And of course, SEJ conference agendas always include "craft" sessions, where participants can learn more about topics ranging from how to pitch a freelance story to how to freelance and not go broke. For freelancers who can't afford to attend annual conferences, most sessions are audio-recorded and archived on the SEJ website (check out the 2018 annual conference coverage page, for instance).
One of the best deals SEJ can offer its freelance members is a free, one-year mentorship, where an experienced journalist is partnered with a freelancer or younger journalist interested in acquiring new skills or honing a craft. Journalists are guaranteed at least four one-on-one sessions with their mentor over the course of a year.
The program was started about a decade ago largely in response to the needs of freelancers. Since its inception, Braxton Little says about 350 mentees have taken advantage of the program, about 75 percent of them freelancers.
Six of the 15 SEJ board members
self-identify as freelance or
While I've never been on the receiving end, I've been honored to mentor several SEJ freelancers, among them West Texas journalist Lana Straub. We spent hours on email, phone and Skype, deep in the weeds, honing Lana's mastery of the radio broadcast medium.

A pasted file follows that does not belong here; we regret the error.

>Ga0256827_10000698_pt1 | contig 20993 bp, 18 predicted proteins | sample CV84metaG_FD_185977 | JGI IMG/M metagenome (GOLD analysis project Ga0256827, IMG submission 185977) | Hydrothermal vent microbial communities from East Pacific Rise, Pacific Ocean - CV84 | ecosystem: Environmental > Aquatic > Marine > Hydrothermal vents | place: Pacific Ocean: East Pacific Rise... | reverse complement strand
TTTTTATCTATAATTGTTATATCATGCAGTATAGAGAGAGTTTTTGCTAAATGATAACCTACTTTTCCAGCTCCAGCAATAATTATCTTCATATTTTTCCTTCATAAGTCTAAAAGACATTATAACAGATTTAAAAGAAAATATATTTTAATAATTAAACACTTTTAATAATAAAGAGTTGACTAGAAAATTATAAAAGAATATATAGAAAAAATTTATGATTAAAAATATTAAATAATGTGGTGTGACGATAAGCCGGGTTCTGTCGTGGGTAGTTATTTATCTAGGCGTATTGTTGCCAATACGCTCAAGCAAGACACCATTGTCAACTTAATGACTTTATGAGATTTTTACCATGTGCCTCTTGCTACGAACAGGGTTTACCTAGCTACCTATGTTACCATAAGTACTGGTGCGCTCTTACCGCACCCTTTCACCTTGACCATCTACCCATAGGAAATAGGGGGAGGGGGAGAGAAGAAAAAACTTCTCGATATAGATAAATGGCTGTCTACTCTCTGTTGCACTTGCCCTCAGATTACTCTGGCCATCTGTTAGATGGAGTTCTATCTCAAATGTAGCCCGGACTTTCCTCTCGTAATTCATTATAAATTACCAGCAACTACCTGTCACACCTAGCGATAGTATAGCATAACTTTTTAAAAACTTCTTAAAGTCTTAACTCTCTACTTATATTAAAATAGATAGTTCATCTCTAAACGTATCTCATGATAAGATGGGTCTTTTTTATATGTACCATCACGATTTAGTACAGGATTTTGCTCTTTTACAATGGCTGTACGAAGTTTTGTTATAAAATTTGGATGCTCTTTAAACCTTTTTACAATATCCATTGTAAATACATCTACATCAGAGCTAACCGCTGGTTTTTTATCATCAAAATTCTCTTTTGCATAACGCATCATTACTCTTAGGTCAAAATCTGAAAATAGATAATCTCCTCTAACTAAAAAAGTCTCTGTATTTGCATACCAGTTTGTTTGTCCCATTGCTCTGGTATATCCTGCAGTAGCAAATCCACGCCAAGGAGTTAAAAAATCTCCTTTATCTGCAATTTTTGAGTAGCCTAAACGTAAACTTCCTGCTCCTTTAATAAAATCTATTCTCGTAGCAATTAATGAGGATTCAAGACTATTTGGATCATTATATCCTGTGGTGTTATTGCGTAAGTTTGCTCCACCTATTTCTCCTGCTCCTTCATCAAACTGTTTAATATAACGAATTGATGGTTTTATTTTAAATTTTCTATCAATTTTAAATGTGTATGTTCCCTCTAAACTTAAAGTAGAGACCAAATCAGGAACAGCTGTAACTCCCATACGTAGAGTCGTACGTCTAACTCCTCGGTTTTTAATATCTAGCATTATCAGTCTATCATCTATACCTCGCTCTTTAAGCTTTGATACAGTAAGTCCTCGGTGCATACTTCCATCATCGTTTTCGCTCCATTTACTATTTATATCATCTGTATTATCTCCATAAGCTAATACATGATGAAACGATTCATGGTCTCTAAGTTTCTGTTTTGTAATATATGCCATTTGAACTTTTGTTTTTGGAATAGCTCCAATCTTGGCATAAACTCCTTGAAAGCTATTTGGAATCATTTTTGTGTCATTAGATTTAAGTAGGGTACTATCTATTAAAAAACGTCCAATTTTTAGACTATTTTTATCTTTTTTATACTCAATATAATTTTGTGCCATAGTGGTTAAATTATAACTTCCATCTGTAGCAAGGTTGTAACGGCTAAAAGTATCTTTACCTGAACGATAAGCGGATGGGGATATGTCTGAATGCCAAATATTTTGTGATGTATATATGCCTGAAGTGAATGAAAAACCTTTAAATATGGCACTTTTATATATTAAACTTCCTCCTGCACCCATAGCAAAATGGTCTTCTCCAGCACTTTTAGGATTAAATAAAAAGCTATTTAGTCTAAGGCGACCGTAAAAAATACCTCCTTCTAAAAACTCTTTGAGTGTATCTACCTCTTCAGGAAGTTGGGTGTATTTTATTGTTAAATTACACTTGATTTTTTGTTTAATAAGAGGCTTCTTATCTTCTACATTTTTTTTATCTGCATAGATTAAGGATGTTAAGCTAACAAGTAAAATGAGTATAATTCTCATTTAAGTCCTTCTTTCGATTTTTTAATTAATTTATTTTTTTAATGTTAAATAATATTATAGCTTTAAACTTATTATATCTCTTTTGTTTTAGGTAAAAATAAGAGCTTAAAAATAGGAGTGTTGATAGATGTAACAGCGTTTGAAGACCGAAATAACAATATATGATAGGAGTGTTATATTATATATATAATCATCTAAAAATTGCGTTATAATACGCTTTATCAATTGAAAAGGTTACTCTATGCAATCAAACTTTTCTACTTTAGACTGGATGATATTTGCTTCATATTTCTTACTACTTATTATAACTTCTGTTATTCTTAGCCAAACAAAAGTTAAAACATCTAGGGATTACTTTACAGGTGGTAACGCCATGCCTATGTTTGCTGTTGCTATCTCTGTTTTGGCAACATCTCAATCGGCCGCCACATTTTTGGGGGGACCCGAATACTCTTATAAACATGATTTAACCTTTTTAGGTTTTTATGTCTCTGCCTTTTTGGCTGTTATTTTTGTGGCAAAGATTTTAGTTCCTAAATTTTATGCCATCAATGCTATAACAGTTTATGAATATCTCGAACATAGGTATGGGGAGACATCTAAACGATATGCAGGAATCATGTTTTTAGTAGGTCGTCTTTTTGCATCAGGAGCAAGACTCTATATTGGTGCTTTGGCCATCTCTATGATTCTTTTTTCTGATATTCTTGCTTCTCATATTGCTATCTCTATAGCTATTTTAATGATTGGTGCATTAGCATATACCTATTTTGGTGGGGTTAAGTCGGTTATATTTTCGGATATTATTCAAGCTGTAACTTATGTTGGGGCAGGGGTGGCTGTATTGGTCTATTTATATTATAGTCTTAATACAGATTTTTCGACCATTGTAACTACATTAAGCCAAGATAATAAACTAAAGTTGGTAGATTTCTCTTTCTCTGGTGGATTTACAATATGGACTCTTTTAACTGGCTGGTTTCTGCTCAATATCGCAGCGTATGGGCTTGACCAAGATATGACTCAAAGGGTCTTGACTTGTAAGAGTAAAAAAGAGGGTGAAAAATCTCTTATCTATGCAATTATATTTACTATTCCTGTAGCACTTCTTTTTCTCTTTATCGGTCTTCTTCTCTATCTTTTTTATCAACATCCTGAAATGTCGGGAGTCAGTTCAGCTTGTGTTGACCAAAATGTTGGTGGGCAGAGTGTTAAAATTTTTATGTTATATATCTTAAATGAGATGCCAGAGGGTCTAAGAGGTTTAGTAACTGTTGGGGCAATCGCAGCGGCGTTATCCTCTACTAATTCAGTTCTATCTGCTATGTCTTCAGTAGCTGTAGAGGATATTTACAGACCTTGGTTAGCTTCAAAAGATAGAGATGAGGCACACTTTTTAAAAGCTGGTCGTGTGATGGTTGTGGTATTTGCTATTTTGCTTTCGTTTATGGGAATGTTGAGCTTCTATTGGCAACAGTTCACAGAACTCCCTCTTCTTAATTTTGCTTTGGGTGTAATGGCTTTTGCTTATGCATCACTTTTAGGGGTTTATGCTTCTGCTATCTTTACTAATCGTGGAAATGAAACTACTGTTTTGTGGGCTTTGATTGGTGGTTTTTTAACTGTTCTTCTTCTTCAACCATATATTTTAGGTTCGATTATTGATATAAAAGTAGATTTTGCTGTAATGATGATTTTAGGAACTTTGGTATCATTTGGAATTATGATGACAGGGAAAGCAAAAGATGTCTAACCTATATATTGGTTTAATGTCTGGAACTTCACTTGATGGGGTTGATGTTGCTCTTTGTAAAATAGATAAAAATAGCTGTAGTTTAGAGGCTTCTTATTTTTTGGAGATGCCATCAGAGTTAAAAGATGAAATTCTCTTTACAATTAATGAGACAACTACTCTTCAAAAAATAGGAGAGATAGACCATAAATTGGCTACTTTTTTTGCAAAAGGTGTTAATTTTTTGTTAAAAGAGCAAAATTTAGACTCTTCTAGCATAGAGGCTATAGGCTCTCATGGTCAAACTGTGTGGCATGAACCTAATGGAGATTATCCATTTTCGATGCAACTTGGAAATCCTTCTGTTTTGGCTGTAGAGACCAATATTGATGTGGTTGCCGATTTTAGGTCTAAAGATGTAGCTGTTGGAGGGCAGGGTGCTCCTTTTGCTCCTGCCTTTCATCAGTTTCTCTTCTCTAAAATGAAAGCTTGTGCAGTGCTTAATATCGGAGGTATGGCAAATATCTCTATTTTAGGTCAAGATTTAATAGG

I got nearly as much out of our partnership as Straub said she did, in a piece we co-wrote for SEJournal in 2014.
You can sign up to be either a mentor or mentee in the mentoring program.
Board representation, future support
SEJ Board President Bobby Magill says he has freelanced briefly between jobs, and found he was terrible at pitching stories. So he sympathizes with freelancers who are constantly looking for publications to place new stories.
And Magill assured Freelance Files that freelance members are well-represented on the board. Currently, six of the 15 SEJ board members self-identify as freelance or independent journalists.